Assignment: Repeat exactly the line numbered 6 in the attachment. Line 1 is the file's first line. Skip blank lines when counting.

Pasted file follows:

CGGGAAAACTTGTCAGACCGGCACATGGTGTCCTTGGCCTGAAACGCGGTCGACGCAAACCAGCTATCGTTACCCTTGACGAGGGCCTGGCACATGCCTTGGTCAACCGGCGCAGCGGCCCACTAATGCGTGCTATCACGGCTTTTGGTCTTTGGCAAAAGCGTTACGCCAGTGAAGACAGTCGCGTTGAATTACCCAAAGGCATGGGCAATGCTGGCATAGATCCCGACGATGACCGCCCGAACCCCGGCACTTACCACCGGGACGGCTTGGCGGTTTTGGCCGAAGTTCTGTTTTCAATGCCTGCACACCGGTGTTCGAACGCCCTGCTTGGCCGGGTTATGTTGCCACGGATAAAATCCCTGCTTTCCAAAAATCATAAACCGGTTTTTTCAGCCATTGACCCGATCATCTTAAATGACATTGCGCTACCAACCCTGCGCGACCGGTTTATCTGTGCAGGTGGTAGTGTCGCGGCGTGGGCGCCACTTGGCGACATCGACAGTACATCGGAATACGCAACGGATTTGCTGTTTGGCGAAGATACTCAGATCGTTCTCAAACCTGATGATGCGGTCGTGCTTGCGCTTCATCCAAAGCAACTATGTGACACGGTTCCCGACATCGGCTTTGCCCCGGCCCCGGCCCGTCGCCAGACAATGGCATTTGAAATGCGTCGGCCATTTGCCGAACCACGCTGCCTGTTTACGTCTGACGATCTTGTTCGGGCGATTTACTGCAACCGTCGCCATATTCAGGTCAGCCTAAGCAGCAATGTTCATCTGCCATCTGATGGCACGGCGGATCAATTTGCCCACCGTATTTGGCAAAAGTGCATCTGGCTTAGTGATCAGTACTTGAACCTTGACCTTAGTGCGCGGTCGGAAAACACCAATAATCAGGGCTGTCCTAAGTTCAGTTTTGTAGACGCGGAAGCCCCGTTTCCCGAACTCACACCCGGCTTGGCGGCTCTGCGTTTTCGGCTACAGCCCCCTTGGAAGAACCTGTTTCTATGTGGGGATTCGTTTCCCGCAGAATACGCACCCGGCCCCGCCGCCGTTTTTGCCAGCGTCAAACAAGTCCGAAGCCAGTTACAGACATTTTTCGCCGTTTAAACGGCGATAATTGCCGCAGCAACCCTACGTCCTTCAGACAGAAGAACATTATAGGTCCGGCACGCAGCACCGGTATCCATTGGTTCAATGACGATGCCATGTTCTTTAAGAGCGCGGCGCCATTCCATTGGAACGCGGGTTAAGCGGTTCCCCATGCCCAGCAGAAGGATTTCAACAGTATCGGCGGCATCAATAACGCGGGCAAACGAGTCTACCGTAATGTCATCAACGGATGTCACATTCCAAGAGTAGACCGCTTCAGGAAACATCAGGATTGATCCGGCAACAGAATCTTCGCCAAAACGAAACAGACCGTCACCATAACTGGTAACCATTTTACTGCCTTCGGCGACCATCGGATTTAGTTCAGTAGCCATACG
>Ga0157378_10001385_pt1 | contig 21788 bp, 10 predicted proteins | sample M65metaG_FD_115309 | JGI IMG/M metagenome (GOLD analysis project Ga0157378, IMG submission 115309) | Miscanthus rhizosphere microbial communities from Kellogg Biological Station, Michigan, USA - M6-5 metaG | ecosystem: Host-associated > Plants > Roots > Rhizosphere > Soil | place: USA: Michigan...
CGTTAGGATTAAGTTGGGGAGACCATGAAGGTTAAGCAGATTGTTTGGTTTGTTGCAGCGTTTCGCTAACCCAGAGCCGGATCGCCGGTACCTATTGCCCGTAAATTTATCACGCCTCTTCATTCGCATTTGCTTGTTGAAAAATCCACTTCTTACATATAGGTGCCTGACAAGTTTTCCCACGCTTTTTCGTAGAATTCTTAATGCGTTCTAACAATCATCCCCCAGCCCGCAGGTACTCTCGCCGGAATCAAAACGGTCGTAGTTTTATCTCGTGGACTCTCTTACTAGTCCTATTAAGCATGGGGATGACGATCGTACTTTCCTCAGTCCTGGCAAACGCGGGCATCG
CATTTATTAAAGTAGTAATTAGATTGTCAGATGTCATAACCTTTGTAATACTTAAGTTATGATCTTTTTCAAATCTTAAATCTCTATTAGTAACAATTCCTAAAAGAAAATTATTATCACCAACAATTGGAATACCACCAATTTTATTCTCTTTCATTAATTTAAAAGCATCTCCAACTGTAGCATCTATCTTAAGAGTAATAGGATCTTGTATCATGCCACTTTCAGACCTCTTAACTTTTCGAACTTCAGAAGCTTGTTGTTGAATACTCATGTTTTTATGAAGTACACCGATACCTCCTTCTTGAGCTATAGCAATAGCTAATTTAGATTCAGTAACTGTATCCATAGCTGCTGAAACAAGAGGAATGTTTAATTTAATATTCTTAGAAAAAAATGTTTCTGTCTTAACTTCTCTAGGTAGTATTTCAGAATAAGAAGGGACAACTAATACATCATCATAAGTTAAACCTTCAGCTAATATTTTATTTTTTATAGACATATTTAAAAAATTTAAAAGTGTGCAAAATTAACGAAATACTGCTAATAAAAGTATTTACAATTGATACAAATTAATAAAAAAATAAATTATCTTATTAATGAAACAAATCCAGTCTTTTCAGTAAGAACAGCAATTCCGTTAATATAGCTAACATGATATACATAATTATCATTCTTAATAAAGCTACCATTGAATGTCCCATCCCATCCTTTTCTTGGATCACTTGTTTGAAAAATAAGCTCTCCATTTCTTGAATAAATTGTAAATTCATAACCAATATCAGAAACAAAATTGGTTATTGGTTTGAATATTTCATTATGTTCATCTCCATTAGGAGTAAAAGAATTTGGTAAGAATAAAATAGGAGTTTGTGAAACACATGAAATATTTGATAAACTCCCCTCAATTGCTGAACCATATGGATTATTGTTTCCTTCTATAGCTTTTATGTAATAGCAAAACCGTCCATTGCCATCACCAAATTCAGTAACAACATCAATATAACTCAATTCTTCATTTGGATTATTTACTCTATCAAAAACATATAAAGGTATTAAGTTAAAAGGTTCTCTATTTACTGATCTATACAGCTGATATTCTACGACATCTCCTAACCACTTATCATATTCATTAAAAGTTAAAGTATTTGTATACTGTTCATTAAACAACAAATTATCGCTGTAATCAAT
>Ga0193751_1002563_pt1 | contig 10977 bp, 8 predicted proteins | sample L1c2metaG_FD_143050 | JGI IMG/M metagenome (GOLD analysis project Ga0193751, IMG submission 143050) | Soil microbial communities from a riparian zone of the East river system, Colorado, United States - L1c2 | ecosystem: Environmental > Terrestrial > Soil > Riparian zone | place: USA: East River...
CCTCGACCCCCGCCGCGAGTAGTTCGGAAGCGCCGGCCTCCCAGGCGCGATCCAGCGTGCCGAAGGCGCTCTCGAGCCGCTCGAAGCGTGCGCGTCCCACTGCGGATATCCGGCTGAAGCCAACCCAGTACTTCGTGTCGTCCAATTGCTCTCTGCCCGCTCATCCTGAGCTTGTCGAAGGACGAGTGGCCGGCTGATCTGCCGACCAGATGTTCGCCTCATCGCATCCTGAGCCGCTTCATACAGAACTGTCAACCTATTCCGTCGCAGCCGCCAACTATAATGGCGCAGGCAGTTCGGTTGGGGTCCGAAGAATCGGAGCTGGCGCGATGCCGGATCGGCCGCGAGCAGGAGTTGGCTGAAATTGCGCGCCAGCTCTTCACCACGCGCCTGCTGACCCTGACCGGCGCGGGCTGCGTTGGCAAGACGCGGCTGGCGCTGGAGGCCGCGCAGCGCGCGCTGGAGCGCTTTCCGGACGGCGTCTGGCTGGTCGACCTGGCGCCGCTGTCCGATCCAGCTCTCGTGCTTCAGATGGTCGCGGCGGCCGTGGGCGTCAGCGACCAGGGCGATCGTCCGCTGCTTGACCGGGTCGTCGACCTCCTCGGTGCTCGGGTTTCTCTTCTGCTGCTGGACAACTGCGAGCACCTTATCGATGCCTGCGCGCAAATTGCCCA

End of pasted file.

CCTCGACCCCCGCCGCGAGTAGTTCGGAAGCGCCGGCCTCCCAGGCGCGATCCAGCGTGCCGAAGGCGCTCTCGAGCCGCTCGAAGCGTGCGCGTCCCACTGCGGATATCCGGCTGAAGCCAACCCAGTACTTCGTGTCGTCCAATTGCTCTCTGCCCGCTCATCCTGAGCTTGTCGAAGGACGAGTGGCCGGCTGATCTGCCGACCAGATGTTCGCCTCATCGCATCCTGAGCCGCTTCATACAGAACTGTCAACCTATTCCGTCGCAGCCGCCAACTATAATGGCGCAGGCAGTTCGGTTGGGGTCCGAAGAATCGGAGCTGGCGCGATGCCGGATCGGCCGCGAGCAGGAGTTGGCTGAAATTGCGCGCCAGCTCTTCACCACGCGCCTGCTGACCCTGACCGGCGCGGGCTGCGTTGGCAAGACGCGGCTGGCGCTGGAGGCCGCGCAGCGCGCGCTGGAGCGCTTTCCGGACGGCGTCTGGCTGGTCGACCTGGCGCCGCTGTCCGATCCAGCTCTCGTGCTTCAGATGGTCGCGGCGGCCGTGGGCGTCAGCGACCAGGGCGATCGTCCGCTGCTTGACCGGGTCGTCGACCTCCTCGGTGCTCGGGTTTCTCTTCTGCTGCTGGACAACTGCGAGCACCTTATCGATGCCTGCGCGCAAATTGCCCA